Blogger Jody Allen has been forced to apologise for domain squatting after being accused of unethically attracting visitors and advertisers to her site, stayathomemum.com.au.
The Queensland-based website had attracted the attention of advertisers and Melbourne investor Leon Serry with a business model that turned housewife advice into a high-rating encyclopedia.
On Wednesday, rival bloggers contacted media outlets and advertisers, including Suncorp, to say that the Stay At Home Mum blog had registered a number of domains similar to successful independent blogs in order to redirect web search traffic to itself.
They reported that they had been told they could purchase the domains for a fee of up to $20,000, could rent the domain names for a monthly fee.
“Dear Suncorp, Do you realise you are supporting the unethical business practices of the Stay at Home Mum? You advertise on that home page but Stay at Home Mum has bought up all range of url variations of other successful businesses and now redirects those urls to its website. While not illegal, it is an underhanded way to obtain business and you Suncoprp [sic] are supporting that by advertising on the Stay at Home Mum webpage page,” the notice said.
It went on to offer the example of The Organised Housewife blog (theorganisedhouswife.com.au), an independently successful blogger-turned-business woman whose domain was affected by SAHM’s ownership of the similar organisedhousewife.com.au (without “the”).
“This is now being highlighted in many, many online networks of small businesses and mumpreneurs, and even to the public likers of business pages - Australia wide,” the notice continued.
“Suncorp I ask that you demonstrate good corporate citizenship and show Stay at Home Mum that you do not support unethical business behaviour by withdrawing your advertising from the Stay at Home Mum website immediately.”
A spokeswoman for Suncorp said the bank has advertised on the site in the past but it was "not a strategic relationship".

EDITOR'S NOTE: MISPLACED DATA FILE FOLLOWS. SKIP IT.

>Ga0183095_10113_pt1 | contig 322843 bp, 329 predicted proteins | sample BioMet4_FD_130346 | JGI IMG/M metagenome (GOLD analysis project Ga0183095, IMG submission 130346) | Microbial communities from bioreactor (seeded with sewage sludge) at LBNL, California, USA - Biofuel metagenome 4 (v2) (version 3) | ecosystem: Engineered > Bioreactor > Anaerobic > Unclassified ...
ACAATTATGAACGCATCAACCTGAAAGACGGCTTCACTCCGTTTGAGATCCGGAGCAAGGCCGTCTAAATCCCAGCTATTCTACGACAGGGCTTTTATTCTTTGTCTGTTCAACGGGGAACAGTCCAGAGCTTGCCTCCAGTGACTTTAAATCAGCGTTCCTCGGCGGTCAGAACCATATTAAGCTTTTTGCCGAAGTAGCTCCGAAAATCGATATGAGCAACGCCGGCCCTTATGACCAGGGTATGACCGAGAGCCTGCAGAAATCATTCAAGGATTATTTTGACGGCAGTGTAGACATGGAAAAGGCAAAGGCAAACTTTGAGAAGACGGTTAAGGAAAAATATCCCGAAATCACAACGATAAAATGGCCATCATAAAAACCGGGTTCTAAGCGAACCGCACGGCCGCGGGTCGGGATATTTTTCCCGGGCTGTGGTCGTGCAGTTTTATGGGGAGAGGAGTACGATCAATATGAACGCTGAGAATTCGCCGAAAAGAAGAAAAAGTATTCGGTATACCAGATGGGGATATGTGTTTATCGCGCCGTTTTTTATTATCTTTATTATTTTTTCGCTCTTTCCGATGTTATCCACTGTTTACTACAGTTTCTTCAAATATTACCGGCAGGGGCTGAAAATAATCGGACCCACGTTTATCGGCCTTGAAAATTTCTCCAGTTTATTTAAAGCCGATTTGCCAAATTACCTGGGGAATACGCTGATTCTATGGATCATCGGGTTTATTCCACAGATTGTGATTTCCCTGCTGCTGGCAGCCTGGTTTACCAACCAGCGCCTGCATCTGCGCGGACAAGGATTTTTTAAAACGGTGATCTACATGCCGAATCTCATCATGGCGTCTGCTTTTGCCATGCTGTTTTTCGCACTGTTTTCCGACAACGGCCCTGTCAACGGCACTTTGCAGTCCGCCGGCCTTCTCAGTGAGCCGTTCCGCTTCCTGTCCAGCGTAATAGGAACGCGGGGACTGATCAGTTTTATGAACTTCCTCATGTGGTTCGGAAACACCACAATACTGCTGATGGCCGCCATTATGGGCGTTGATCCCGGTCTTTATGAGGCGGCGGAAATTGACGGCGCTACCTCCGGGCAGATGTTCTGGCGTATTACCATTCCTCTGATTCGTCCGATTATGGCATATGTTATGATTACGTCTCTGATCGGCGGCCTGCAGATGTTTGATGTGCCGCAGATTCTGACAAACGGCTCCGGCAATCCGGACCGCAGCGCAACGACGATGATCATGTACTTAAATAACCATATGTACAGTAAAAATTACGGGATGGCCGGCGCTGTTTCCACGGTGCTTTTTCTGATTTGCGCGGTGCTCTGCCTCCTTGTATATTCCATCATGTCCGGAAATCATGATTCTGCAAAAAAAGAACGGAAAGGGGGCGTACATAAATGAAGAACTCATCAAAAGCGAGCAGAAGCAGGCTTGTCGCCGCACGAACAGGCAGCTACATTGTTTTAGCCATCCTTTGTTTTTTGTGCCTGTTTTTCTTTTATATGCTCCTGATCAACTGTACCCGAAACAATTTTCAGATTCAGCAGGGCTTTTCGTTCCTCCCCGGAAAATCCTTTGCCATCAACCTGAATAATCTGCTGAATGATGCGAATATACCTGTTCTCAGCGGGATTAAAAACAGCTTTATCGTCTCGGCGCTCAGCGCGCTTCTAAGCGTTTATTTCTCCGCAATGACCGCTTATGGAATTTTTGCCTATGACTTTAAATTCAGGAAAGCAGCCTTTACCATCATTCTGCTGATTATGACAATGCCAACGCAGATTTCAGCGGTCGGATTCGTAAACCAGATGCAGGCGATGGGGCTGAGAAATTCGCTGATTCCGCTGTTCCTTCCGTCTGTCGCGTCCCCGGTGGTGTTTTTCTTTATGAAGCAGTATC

Ms Allen posted an emotional video on Facebook on Thursday, apologising for an error the site had earlier said was committed by “outsourced developers” for redirecting “100’s [sic] of domains”.
“I just like to start by saying yesterday was one of the worst days of my life … but my only error was in judging the advice that I’d been given. Having said that I solely take responsibility for this bad decision," Ms Allen said.
She went on to explain the site was a home-based operation in Gympie, with no shareholders or large corporate apparatus, and offered to speak to anyone who had been affected, in particular to Katrina Springer, owner of The Organised Housewife.
“This redirect was not an intentional action and it is unfortunate if it has inflected any of our fellow bloggers in the process,” the site wrote on its Facebook page earlier.
Mr Sherry, who last month told Fairfax Media he had injected cash and taken out an option to acquire 30 per cent of Stay At Home Mum as an investment, was unaware of the claims and ensuing social media storm on Thursday.
He told Fairfax Media he didn’t know anything about it or how it would affect his option.
“I only have an option, I’m not a shareholder. I don’t know anything about it.”
Asked whether it would change his investment intentions, he said he hadn’t yet made a decision on the option.
“I’ll have to look into it. I’ll definitely check it out.”